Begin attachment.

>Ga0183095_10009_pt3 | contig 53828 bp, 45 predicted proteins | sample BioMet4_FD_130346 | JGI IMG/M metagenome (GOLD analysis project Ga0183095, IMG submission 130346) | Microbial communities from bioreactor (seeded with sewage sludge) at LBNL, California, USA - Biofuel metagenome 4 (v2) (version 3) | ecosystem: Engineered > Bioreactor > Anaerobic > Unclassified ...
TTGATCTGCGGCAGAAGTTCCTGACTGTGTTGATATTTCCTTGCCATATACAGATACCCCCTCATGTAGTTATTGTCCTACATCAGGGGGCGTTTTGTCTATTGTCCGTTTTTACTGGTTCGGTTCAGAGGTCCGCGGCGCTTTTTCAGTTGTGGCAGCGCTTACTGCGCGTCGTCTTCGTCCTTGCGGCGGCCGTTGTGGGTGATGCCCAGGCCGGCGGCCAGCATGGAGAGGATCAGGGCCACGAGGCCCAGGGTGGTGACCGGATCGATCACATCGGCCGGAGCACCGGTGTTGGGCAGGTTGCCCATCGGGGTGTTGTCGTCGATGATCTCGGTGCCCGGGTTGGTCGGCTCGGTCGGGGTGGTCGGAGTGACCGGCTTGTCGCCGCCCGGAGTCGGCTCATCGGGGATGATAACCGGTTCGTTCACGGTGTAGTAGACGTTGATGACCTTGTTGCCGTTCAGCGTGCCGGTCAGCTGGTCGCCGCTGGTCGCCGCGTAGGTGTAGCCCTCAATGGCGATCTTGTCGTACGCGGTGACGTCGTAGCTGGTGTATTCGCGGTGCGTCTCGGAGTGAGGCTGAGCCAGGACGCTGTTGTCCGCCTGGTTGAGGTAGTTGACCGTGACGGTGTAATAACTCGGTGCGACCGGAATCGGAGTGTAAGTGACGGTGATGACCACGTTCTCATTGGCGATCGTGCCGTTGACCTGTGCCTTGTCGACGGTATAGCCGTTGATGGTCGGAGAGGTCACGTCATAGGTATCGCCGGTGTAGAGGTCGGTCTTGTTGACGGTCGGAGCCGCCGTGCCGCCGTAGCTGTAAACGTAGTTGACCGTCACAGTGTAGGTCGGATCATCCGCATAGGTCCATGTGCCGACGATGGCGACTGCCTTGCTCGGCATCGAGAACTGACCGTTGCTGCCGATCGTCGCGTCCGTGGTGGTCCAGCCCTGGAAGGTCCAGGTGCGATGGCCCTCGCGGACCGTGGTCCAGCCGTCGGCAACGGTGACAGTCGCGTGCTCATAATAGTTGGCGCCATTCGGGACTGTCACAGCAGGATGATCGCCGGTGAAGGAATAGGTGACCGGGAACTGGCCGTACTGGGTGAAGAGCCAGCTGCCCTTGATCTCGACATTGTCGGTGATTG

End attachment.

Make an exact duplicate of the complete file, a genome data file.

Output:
>Ga0183095_10009_pt3 | contig 53828 bp, 45 predicted proteins | sample BioMet4_FD_130346 | JGI IMG/M metagenome (GOLD analysis project Ga0183095, IMG submission 130346) | Microbial communities from bioreactor (seeded with sewage sludge) at LBNL, California, USA - Biofuel metagenome 4 (v2) (version 3) | ecosystem: Engineered > Bioreactor > Anaerobic > Unclassified ...
TTGATCTGCGGCAGAAGTTCCTGACTGTGTTGATATTTCCTTGCCATATACAGATACCCCCTCATGTAGTTATTGTCCTACATCAGGGGGCGTTTTGTCTATTGTCCGTTTTTACTGGTTCGGTTCAGAGGTCCGCGGCGCTTTTTCAGTTGTGGCAGCGCTTACTGCGCGTCGTCTTCGTCCTTGCGGCGGCCGTTGTGGGTGATGCCCAGGCCGGCGGCCAGCATGGAGAGGATCAGGGCCACGAGGCCCAGGGTGGTGACCGGATCGATCACATCGGCCGGAGCACCGGTGTTGGGCAGGTTGCCCATCGGGGTGTTGTCGTCGATGATCTCGGTGCCCGGGTTGGTCGGCTCGGTCGGGGTGGTCGGAGTGACCGGCTTGTCGCCGCCCGGAGTCGGCTCATCGGGGATGATAACCGGTTCGTTCACGGTGTAGTAGACGTTGATGACCTTGTTGCCGTTCAGCGTGCCGGTCAGCTGGTCGCCGCTGGTCGCCGCGTAGGTGTAGCCCTCAATGGCGATCTTGTCGTACGCGGTGACGTCGTAGCTGGTGTATTCGCGGTGCGTCTCGGAGTGAGGCTGAGCCAGGACGCTGTTGTCCGCCTGGTTGAGGTAGTTGACCGTGACGGTGTAATAACTCGGTGCGACCGGAATCGGAGTGTAAGTGACGGTGATGACCACGTTCTCATTGGCGATCGTGCCGTTGACCTGTGCCTTGTCGACGGTATAGCCGTTGATGGTCGGAGAGGTCACGTCATAGGTATCGCCGGTGTAGAGGTCGGTCTTGTTGACGGTCGGAGCCGCCGTGCCGCCGTAGCTGTAAACGTAGTTGACCGTCACAGTGTAGGTCGGATCATCCGCATAGGTCCATGTGCCGACGATGGCGACTGCCTTGCTCGGCATCGAGAACTGACCGTTGCTGCCGATCGTCGCGTCCGTGGTGGTCCAGCCCTGGAAGGTCCAGGTGCGATGGCCCTCGCGGACCGTGGTCCAGCCGTCGGCAACGGTGACAGTCGCGTGCTCATAATAGTTGGCGCCATTCGGGACTGTCACAGCAGGATGATCGCCGGTGAAGGAATAGGTGACCGGGAACTGGCCGTACTGGGTGAAGAGCCAGCTGCCCTTGATCTCGACATTGTCGGTGATTG